Consider: two processes can have the same file open for reading & writing at the same time, so some kind of communication is possible between the two.
When process A writes to the file, it first populates a buffer inside its own process-specific memory with some data, then calls
write which copies that buffer into another buffer owned by the kernel (in practise, this will be a page cache entry, which the kernel will mark as dirty and eventually write back to disk).
Now process B reads from same point in the same the file;
read copies the data from the same place in the page cache, into a buffer in B's memory.
Note that two copies are required: first the data is copied from A into the "shared" memory, and then copied again from the "shared" memory into B.
A could use
mmap to make the page cache memory available directly in its own address space. Now it can format its data directly into the same "shared" memory, instead of populating an intermediate buffer, and avoiding a copy.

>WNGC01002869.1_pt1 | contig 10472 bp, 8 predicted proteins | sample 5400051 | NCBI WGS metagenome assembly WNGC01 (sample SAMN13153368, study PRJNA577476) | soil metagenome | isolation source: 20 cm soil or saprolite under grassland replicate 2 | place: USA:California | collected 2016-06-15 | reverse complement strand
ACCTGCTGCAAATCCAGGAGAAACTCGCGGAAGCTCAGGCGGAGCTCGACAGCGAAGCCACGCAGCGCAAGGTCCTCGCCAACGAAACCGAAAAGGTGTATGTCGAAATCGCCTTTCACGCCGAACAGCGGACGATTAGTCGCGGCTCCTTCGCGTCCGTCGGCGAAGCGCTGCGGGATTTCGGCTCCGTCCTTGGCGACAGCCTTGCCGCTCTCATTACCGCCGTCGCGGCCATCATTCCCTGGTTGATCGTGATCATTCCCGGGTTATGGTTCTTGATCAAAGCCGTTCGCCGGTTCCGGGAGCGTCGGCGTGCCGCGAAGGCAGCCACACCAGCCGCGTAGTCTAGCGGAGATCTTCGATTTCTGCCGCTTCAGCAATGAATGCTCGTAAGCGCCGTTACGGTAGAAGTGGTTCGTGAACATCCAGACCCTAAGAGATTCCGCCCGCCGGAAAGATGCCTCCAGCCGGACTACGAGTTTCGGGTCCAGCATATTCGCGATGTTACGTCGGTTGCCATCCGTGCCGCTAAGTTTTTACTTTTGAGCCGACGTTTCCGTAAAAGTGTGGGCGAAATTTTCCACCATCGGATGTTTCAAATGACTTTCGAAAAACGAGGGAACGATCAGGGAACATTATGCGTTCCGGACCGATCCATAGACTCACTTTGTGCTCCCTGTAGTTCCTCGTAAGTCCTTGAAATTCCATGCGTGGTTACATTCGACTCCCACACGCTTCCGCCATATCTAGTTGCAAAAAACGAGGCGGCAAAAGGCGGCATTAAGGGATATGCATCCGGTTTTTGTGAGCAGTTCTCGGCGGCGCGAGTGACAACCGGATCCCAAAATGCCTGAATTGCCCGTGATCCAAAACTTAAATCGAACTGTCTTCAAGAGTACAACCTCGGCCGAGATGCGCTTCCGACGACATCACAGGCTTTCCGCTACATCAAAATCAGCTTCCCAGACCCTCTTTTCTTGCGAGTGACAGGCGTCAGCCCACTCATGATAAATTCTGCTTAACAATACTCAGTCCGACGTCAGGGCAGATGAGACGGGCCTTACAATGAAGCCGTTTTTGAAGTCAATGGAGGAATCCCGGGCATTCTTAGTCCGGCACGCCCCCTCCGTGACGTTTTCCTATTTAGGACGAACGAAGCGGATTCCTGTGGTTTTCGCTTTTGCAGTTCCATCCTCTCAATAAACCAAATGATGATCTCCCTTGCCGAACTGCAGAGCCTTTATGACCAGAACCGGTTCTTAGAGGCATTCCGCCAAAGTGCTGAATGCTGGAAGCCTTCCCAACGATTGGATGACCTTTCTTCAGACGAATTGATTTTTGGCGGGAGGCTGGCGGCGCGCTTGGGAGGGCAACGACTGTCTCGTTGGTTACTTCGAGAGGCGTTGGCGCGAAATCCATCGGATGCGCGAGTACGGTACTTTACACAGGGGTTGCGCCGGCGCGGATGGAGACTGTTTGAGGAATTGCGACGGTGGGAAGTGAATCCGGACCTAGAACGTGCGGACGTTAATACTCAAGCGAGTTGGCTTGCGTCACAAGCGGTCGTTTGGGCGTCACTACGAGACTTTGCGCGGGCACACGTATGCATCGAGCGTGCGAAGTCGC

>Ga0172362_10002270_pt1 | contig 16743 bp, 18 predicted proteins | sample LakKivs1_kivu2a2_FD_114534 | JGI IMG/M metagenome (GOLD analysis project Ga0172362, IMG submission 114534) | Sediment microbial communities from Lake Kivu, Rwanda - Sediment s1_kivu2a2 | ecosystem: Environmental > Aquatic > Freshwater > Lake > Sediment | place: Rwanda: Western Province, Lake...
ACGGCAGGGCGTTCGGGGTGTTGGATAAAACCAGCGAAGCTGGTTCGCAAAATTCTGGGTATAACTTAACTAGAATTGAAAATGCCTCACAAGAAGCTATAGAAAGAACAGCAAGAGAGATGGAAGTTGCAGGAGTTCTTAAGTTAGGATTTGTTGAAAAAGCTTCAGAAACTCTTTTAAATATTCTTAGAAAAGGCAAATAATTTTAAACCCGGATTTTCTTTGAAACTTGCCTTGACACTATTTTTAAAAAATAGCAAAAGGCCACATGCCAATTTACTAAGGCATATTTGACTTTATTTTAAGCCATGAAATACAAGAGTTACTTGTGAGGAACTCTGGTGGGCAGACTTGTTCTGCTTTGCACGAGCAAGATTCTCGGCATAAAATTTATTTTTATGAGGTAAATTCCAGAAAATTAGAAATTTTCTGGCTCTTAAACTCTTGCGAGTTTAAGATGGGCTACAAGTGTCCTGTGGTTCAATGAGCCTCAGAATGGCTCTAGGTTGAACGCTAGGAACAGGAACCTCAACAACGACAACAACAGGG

Similarly, B could
mmap the page directly into its address space. Now it can directly access whatever A put in the "shared" memory, again without having to copy it into a separate buffer.
(Obviously some kind of synchronization is required if you really want to use this scheme for IPC, but that's out of scope).
Now consider the case where A is replaced by the driver for whatever device this file is stored on. By accessing the file with
mmap, B still avoids a redundant copy (the DMA or whatever into the page cache is unavoidable, but it doesn't need to be copied again into B's buffer).
There are also some drawbacks, of course. For example:
if your device and OS support asynchronous file I/O, you can avoid blocking reads/writes using that ... but reading or writing a mmapped page can cause a blocking page fault which you can't handle direcly (although you can try to avoid it using
it won't stop you trying to read off the end of a file, or help you append to it, in a nice way (you need to check the length or explicitly
truncate the file larger)